Packing Tip: When packing glass ornaments, you can never use enough bubble wrap. I tend to wrap breakable ornaments two or three times around with bubble wrap, tape the ends together, and then wrap it in a bulky scarf or sweater. Better safe than sorry!


Chocolates from Germany

Need I say more? We've already deduced that edible treats make for the best presents, and sweet gifts truly take the cake. (See what I did there?) Rich German chocolates? Check. Spanish cookies made by nuns? Check. Traditional French candy? Check. Crumbly Spanish turrón? Check, check, and check.

Going beyond the traditional souvenir

Spanish pottery in Toledo

When you look past the gift shops catering to tourists, some of the most useful and enjoyable gifts can be found. I try to find local pottery, which is usually a big hit with moms, aunts and female relatives. I also look for locally made artisan soaps and candles that put their overpriced counterparts from Anthropologie to shame. When shopping for the fellas, Cuban cigars are my favorite thing to smuggle in. (I'm not sure if that's totally legal, but I have yet to get in trouble for it... knock on wood.)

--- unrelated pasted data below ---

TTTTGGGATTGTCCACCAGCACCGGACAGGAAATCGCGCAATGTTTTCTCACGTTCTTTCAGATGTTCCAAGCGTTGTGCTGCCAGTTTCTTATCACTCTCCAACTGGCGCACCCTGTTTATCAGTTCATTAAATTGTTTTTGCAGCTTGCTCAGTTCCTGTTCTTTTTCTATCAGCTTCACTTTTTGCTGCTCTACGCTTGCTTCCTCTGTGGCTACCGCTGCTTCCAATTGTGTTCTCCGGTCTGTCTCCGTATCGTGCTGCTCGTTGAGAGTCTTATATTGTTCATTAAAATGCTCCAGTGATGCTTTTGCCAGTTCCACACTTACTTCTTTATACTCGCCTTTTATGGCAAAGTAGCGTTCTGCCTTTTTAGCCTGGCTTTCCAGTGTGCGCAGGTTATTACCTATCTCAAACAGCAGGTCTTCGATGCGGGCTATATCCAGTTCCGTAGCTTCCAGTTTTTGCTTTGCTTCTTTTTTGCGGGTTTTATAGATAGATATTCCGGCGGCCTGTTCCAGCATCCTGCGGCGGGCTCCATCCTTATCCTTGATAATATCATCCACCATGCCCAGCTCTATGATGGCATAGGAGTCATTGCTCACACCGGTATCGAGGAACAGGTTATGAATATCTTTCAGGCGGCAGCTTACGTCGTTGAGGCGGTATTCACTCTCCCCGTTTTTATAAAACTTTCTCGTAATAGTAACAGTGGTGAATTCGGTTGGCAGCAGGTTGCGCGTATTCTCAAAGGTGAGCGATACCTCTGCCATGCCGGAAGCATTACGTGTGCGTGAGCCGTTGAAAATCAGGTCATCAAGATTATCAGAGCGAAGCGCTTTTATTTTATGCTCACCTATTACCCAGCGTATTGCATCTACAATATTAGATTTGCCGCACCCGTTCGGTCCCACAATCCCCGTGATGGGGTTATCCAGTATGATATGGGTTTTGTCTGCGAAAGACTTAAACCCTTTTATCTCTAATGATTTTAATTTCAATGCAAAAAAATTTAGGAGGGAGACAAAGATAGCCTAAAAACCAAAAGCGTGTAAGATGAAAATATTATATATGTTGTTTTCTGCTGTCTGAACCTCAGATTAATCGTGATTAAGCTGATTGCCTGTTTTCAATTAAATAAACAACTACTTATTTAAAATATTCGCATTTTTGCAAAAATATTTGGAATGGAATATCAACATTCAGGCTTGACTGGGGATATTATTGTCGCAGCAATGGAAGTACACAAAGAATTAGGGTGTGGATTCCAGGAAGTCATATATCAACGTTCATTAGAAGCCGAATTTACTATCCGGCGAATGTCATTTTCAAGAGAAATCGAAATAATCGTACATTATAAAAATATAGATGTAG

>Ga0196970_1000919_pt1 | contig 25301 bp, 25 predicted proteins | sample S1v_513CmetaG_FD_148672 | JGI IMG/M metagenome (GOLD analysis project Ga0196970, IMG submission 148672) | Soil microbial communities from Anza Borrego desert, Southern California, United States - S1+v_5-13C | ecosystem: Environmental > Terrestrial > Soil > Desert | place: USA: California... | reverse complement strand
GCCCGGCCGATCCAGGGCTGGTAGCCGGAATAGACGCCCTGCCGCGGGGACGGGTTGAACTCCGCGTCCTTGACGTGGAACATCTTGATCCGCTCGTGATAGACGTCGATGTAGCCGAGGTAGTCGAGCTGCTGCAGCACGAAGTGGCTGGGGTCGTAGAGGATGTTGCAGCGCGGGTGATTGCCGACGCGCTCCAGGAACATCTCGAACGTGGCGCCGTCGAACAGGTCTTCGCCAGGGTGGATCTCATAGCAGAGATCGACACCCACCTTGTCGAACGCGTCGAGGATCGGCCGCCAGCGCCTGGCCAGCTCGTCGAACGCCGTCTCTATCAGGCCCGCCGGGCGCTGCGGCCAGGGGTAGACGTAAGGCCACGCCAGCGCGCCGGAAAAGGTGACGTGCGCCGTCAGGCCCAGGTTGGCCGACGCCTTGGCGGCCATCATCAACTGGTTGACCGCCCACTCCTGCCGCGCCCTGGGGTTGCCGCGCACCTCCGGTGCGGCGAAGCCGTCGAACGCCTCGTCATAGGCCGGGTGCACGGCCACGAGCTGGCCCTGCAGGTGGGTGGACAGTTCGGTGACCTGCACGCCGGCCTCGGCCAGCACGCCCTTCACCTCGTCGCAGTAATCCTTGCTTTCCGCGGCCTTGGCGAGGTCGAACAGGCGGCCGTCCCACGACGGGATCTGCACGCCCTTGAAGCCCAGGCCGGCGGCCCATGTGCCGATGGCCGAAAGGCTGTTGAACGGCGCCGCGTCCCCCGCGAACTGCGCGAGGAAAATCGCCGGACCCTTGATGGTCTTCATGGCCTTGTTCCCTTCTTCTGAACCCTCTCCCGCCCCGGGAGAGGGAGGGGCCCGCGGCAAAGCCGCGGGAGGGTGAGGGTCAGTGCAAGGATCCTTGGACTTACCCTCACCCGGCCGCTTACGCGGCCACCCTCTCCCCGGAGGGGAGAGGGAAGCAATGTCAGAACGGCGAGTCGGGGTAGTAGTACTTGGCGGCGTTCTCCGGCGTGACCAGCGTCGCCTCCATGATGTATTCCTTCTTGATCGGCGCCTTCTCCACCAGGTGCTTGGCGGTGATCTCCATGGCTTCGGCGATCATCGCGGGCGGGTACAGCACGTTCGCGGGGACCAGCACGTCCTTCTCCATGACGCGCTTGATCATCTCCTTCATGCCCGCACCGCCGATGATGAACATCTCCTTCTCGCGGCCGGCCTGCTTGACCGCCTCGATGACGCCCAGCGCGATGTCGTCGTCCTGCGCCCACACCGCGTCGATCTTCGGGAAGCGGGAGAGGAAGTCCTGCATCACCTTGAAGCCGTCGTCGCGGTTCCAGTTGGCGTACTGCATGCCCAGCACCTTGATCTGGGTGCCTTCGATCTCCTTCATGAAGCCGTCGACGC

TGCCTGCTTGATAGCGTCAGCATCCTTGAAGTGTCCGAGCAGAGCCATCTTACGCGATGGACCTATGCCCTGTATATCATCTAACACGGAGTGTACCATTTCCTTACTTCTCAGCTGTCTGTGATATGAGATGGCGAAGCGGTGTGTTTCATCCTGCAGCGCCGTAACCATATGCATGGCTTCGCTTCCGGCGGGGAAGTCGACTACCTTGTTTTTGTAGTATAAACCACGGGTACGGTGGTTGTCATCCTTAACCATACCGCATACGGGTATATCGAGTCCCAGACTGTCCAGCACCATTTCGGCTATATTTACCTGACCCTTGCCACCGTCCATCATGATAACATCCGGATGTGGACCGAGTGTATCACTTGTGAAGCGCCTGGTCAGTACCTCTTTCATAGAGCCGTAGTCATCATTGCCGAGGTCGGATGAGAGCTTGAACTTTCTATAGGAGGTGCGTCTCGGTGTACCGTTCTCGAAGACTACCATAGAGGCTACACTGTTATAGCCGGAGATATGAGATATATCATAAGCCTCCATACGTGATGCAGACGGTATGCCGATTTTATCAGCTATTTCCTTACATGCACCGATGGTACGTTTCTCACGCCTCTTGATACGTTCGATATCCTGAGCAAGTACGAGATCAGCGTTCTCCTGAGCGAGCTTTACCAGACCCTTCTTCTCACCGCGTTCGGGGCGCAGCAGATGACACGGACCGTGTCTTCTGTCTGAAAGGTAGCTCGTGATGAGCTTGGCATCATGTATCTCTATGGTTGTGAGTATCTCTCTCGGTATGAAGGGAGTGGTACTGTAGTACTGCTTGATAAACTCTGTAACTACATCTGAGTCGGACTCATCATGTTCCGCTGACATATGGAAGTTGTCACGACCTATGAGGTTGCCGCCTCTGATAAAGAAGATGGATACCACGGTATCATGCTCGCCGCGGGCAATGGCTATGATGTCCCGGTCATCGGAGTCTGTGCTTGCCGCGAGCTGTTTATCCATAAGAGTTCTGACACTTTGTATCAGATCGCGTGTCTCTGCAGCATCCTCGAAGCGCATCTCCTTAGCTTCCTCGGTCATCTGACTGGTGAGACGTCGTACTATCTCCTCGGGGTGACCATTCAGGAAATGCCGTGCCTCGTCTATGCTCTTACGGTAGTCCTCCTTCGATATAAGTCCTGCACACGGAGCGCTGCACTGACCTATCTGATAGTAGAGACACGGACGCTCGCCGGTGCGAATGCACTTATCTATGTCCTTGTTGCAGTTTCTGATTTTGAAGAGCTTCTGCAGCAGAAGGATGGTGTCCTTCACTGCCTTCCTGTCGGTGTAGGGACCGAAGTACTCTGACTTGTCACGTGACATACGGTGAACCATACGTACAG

Packing Tip: You can find Cuban cigars at any Duty Free shop in the airport, but it's better to go to a specialty tobacco shop and hand pick them out. If you don't have a humidor, store them in a sealed Ziplock bag. Once your gift is given, make sure your cigar aficionado puts them in a humidor so they can freshen back up.

Some souvenirs sure are pretty, but how often will your friends actually use them?

If you look past the kitschy souvenirs and junky collectibles, you can easily find Christmas presents from abroad that are sure to impress. Not only can your loved ones actually utilize and enjoy your gifts, but they can also share in some of your incredible memories and experiences from abroad.

What are some of your favorite holiday traditions?
What gifts from abroad do you typically bring back for your family and friends?